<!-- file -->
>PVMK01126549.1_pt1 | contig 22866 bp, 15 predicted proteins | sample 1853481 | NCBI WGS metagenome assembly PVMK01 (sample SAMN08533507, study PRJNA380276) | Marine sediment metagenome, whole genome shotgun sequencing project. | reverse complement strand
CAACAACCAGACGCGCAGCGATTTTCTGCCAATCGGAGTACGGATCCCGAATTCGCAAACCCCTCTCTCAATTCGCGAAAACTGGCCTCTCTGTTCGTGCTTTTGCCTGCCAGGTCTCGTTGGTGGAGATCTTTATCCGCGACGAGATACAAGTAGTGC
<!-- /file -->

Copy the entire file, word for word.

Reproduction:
>PVMK01126549.1_pt1 | contig 22866 bp, 15 predicted proteins | sample 1853481 | NCBI WGS metagenome assembly PVMK01 (sample SAMN08533507, study PRJNA380276) | Marine sediment metagenome, whole genome shotgun sequencing project. | reverse complement strand
CAACAACCAGACGCGCAGCGATTTTCTGCCAATCGGAGTACGGATCCCGAATTCGCAAACCCCTCTCTCAATTCGCGAAAACTGGCCTCTCTGTTCGTGCTTTTGCCTGCCAGGTCTCGTTGGTGGAGATCTTTATCCGCGACGAGATACAAGTAGTGC